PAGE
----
Forget the Alps

Benedikt Loderer (learnt draughtsman, studied Architecture, became author, founded “Hochpartere”, a magazine for architecture, design and planning, of which he was the first chief editor. He is now living in Bienne as an independent writer.)

Everyone is familiar with Heidi. Everyone knows that Switzerland and the Alps are one. The Matterhorn and its connected mountains are equal to Switzerland. However, this is not true: Switzerland is flat. On the plane between the Lake of Constance and Geneva live two third of the Swiss population and three-quarters of the money is made there. Not the Alps make up Switzerland, but Switzerland without the Alps is equal to the reality.

This reality is split in two. There are the inner-directed and the outer-directed parts of Switzerland, which are slowly shifting apart. Be it immigration, banks, language or traffic, there is a division of Switzerland into two and the political system makes sure to maintain the rule of the poor relatives, the inner-directed. Anyway, one should neither mystify, nor demonize Switzerland. It is just the friendly crank of the Europeans.

Natural Hazards and Risk Governance – A view from two perspectives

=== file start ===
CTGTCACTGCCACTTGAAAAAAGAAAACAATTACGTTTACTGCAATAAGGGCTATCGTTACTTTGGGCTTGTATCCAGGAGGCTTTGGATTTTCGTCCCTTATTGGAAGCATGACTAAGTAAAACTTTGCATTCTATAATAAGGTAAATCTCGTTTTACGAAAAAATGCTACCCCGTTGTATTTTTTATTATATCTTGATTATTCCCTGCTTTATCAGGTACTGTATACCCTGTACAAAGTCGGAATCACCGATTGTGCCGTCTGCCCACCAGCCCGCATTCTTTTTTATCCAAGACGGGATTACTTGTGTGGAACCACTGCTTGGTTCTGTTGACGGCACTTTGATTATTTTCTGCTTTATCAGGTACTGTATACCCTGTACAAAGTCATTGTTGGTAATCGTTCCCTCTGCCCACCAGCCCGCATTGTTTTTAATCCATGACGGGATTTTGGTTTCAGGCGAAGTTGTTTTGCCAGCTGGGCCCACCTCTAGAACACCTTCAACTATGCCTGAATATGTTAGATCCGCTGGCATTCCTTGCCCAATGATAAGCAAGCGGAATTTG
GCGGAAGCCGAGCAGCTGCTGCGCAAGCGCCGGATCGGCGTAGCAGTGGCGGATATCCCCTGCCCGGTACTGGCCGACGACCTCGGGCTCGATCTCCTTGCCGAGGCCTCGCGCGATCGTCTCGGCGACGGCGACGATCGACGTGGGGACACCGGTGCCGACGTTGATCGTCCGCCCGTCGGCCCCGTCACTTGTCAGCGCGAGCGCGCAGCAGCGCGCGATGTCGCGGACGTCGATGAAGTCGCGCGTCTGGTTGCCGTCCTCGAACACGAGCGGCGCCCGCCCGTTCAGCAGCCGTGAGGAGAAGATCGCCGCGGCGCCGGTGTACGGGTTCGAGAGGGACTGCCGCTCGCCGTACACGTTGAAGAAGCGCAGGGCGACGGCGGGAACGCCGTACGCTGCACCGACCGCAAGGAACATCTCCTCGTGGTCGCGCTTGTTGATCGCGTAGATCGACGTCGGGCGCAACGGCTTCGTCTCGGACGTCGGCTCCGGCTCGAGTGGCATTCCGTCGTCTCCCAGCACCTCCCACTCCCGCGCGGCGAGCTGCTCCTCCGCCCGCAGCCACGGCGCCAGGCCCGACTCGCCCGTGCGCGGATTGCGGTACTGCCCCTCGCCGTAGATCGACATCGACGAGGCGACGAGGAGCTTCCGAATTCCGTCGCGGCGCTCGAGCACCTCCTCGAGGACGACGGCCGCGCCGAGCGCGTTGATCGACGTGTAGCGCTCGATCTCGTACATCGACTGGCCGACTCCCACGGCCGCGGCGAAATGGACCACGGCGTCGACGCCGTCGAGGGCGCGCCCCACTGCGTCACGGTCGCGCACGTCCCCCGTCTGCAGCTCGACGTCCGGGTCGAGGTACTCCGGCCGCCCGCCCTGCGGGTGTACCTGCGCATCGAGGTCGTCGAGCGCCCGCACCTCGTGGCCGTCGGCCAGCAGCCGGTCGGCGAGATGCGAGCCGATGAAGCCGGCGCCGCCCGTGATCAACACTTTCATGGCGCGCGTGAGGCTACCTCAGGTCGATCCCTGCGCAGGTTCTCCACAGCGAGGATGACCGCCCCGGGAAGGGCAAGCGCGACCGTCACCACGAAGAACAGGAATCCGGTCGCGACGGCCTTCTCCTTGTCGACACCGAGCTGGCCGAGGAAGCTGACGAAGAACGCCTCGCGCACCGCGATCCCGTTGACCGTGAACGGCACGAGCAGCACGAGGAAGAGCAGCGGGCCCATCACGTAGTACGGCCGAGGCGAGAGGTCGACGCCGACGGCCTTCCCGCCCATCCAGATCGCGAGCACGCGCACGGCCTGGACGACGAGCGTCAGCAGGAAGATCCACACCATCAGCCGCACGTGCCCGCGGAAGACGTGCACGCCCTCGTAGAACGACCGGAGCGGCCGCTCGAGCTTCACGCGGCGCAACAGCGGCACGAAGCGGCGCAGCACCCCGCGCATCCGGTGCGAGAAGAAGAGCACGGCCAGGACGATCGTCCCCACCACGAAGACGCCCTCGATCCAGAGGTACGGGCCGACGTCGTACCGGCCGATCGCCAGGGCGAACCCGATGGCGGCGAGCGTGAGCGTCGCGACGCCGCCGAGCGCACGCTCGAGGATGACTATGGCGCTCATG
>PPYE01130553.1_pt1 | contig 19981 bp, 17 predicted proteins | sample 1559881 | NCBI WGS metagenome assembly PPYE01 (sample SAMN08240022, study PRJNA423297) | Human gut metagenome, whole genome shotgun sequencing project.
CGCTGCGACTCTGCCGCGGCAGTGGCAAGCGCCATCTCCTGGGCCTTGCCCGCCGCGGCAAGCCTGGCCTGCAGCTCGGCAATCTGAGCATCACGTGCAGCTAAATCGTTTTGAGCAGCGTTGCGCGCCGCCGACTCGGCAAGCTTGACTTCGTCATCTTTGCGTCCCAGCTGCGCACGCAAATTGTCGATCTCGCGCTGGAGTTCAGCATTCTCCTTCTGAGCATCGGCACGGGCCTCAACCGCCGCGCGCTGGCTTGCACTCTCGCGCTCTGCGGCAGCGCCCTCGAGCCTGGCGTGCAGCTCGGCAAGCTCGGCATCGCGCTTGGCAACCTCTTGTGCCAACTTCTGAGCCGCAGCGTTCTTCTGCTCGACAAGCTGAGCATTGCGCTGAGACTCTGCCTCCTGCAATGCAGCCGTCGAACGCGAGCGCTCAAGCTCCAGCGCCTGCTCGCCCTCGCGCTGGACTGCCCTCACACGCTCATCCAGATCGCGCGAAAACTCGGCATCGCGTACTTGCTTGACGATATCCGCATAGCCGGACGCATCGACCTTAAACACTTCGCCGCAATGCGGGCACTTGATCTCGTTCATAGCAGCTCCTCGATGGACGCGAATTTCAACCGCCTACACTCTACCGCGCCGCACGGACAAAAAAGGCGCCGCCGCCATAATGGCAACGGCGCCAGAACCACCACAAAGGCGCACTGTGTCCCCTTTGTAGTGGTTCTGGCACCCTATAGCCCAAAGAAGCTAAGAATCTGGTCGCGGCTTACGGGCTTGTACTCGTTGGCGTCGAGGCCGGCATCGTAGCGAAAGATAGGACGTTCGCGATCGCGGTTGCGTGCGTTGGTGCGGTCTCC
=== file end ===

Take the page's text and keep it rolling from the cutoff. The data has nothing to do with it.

Dr. Margreth Keiler (Head of Geomorphology, Natural Hazards and Risk Research Group, Institute of Geography, University of Bern) and MSc Rebekka Strasser (University of Bern)

Recent natural hazard events resulting in high damages, such as the floods in February 2014, June 2013 or August 2005 in several regions in Europe, indicate new challenges in hazard and risk management. In the last decades, several of the affected states established and improved their management strategies towards a more integrated risk approach. However, the implication is still dominated by a more natural science perspective and thus the research and application of social aspects need equal consideration in the risk governance approach. The presentation will highlight both perspectives illustrated with the example of the Lammbach near Brienz. Important factors for the application of risk governance and lessons learnt will be discussed.

Changing environments and human adoptions in the pre-Columbian Amazon (Bolivia)

Prof. Dr. Heinz Veit (Professor for Palaeo- and Geoecology, Institute of Geography, University of Bern)

Environmental changes and population densities as well as settlement and land-use patterns in the pre-Columbian Amazon are quite unclear. Was this area only sparsely populated by hunter-gatherers, due to harsh environmental conditions like poor soils and frequent seasonal flooding of huge areas? Or did complex societies exist, practising intense agriculture and trade? If the latter is the case, did they have indigenous knowledge allowing to overcome the environmental constraints? And could we probably reactivate this knowledge in order to improve food security today? Or was the paleoclimate, especially the flooding intensity different to the present one, allowing for a higher population density?

 The state of the art in this discussion will be presented in the talk, based on own investigations in the area since 2008.